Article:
In my previous experience working for large national distributors, we often found that when it came time for our annual supplier meetings, we did not have adequate feedback on our supplier relationships — either from our own associates or from the suppliers themselves.
We asked ourselves the typical questions: “What were last year’s sales numbers? What are our returns? What is our disputed invoices percentage? What are our inventory levels? What’s our T&E ratios?” We went through all manner of operational issues, but we didn’t have meaningful feedback from the field to verify those stats. As a result, the meetings could be very anecdotal.
We had no data when it came to voice of the associate. What were the suppliers’ relationships with our people in the field and where were there gaps we could identify?
We instituted a 360-degree survey to identify those gaps and create a much more robust supplier meeting. The goal was to put us in a better negotiation position with the supplier. It also allowed us to aggregate issues and categorize wins from one sales region that might be translated into action in other regions.
The 360-degree survey we developed for proper business planning consisted of asking a range of similar questions to three separate parties. The end result was a triangle consisting of voice of associate (employee), voice of supplier and voice of customer.
As the most important component, voice of customer sits atop the triangle, but we will save the customer perspective for its own separate discussion — it’s that important.
Voice of Associate
To capture the voice of associate, we would ask questions in seven categories, finding tremendous value in each:
- product quality,
- outside sales,
- inside sales,
- price competitive,
- sales partnership
- and operational excellence.
For example, under expediting, we would ask the associate to rate the supplier’s ability to expedite items and handle changes. (Contact me for more specific question examples in each category.)
Expediting and operational excellence questions reveal how responsive the supplier is to changes and how well they perform at getting product to you as a distributor. A supplier who excels in these categories is someone you want to do more business with, as those relationships done right will take cost out of your operations.
The outside sales, inside sales, price competitiveness and sales partnership question categories let a distributor know if this supplier can help you to grow your business. For example, do they have the sales support to help you find opportunities and grow your business on an account-by-account basis?
The product quality questions reveal if the supplier has the right products, at the right quality, to be a top-tier supplier at the end-customer level. A supplier could excel in operations or on sales support, but if they don’t have that product quality or the market share at the end customer level, it doesn’t really help you as the distributor.
An important caveat: To do this right, the responses must be anonymous for all sides. You have to let responders know their direct feedback won’t be used to punish either side. Otherwise, you’ll get insincere and inaccurate answers. The only way to make it work is to be truly anonymous.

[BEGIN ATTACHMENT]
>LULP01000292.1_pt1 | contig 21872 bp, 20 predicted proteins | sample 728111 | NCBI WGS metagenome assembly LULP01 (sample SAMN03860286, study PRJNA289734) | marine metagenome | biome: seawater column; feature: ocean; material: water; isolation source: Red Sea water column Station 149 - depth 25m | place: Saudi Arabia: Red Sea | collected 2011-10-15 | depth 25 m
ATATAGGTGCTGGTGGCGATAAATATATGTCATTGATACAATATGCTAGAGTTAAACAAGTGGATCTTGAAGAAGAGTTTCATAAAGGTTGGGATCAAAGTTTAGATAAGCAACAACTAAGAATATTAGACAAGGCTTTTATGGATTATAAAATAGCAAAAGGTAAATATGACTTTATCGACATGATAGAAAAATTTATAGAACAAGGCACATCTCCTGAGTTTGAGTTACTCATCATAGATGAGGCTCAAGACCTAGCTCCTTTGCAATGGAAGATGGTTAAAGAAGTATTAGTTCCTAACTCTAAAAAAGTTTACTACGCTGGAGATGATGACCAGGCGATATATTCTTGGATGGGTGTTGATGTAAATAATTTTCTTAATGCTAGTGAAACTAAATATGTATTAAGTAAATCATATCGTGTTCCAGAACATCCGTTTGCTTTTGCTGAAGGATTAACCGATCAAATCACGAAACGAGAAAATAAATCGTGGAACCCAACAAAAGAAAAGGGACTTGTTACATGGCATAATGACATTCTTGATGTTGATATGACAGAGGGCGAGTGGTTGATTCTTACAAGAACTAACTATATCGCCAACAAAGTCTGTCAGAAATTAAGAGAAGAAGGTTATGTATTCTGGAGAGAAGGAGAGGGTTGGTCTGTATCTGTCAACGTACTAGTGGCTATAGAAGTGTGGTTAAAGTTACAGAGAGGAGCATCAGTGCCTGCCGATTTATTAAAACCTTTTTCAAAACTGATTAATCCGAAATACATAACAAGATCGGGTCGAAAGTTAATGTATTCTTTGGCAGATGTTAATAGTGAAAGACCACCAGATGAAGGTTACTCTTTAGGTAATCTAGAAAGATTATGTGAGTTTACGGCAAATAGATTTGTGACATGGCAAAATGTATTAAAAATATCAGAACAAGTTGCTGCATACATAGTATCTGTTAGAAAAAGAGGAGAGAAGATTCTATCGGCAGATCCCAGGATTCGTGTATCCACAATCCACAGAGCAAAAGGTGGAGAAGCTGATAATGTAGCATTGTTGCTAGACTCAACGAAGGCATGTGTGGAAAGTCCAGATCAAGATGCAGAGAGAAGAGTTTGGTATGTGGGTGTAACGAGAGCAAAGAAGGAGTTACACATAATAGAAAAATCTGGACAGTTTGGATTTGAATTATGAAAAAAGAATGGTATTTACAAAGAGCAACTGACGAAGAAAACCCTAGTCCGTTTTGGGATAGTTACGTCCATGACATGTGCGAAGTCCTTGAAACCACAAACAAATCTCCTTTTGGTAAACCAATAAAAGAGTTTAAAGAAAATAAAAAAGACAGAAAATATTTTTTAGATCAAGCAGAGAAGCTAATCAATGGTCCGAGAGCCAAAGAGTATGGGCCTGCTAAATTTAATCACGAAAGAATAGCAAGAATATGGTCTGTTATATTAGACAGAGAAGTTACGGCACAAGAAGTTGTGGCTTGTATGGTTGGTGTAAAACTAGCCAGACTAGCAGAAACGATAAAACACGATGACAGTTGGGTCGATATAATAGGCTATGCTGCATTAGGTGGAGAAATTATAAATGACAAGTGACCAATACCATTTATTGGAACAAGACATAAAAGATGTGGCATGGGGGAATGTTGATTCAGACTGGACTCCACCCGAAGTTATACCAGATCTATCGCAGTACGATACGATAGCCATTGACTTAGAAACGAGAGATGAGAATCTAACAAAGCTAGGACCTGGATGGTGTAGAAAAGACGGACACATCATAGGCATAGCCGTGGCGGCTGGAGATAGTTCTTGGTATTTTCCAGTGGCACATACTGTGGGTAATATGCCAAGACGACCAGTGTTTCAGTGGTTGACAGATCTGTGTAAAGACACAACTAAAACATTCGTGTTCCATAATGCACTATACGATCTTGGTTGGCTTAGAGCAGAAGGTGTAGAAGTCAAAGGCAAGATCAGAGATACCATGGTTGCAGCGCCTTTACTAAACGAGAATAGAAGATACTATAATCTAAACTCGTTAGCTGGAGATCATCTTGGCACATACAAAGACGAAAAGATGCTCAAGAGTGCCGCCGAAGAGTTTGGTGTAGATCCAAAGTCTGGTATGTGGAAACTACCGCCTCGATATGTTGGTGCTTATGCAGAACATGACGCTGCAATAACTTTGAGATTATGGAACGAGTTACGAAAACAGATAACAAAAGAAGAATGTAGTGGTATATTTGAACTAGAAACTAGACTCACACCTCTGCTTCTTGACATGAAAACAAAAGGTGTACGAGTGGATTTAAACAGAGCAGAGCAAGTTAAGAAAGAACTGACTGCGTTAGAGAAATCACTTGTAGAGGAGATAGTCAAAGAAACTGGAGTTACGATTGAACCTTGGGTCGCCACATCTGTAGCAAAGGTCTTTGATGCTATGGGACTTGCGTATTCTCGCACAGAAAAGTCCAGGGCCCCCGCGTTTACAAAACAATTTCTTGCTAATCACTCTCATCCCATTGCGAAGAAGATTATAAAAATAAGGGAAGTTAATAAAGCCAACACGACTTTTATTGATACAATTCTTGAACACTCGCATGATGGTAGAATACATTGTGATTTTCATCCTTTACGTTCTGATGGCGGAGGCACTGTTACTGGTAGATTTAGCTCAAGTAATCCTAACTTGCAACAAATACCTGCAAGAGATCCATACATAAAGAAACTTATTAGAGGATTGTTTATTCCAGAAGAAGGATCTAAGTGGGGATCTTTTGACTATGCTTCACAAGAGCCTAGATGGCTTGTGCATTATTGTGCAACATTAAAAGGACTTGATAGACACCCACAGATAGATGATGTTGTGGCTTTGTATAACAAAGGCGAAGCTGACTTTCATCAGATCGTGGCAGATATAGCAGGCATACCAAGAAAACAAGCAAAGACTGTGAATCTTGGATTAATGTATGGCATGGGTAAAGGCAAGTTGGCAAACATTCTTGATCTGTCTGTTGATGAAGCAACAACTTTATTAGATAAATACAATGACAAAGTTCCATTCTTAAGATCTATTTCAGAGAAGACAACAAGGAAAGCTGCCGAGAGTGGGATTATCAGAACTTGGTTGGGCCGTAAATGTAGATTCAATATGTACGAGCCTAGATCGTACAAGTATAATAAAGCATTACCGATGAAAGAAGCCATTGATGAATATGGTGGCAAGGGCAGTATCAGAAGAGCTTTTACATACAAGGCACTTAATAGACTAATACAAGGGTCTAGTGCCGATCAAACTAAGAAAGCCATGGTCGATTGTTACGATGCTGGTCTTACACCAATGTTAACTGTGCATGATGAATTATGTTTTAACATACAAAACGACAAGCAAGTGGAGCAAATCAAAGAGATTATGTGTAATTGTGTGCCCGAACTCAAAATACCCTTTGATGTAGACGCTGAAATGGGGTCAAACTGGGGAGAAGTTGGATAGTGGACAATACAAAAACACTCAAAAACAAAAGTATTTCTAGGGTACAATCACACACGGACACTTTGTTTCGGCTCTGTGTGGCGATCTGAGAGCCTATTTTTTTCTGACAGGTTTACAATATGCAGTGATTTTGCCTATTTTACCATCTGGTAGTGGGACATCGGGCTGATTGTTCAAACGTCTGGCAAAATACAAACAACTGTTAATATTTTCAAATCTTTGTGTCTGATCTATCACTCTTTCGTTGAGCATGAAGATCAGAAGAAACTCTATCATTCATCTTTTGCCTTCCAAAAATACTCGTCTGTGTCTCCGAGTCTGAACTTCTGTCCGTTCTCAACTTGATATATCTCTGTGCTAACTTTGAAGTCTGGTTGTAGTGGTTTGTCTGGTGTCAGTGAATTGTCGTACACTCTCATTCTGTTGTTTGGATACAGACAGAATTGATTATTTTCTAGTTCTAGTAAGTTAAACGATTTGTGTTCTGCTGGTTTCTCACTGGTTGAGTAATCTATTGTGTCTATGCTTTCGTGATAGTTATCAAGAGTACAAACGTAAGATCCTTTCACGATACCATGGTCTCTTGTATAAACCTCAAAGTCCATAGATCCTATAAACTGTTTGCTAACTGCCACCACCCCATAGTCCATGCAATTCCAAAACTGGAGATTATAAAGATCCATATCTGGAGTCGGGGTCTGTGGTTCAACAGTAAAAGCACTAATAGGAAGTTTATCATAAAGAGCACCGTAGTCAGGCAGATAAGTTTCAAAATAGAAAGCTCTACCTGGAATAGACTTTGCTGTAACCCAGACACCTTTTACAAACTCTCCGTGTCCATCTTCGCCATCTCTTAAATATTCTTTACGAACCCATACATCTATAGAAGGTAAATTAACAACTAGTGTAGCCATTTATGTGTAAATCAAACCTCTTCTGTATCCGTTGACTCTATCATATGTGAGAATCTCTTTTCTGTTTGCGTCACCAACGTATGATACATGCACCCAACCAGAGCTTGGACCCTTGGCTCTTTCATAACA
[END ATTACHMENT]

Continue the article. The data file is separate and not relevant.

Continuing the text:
Voice of Supplier
For the supplier, ask similar reflective questions to the ones you pose to your own associates. Have them rate your inside sales people — how knowledgeable are they about the supplier’s product? Have them rate your outside sales team — how much of their line do you carry? What sales partnership opportunities are your to bringing to their sales team?
On operational excellence, the supplier can rate you in areas such as use of EDI (electronic data interchange), or use of automated quoting tools versus time-consuming custom jobs.
Once you have answers from both the associate and supplier perspectives, present them side by side and look for big gaps. For example, if your team says the supplier does a poor job of expediting items and handling changes and the supplier rates your team as poorly managing customer changes, that’s a huge gap. Improving it will save operational costs for both businesses, allowing you to become better partners.
A note on price: Distributors never think price can be low enough, while manufacturers rarely think a distributor properly sells their value. Therefore, there’s always going to be a huge gap in price competitiveness. Even so, by scoring all of your suppliers, you can always identify which ones have the biggest gaps and possibly discover there is in fact a bigger underlying problem with that relationship.
Next time, I’ll dive into the third piece of the 360-degree survey triangle: customer-driven metrics. In all of the numbers a distributor typically looks at, you don’t often have any voice of customer data reflected. You sell a certain number of units to a customer a certain number of times throughout the year, but what did those transactions mean for the customer experience? And more importantly, how can you improve it?
Gunderson is vice president of analytics and e-business at MDM. He has held senior distribution leadership roles in analytics, marketing, e-business, category management, pricing and sales over a 20-year career across multiple distribution product sectors. Reach him at firstname.lastname@example.org.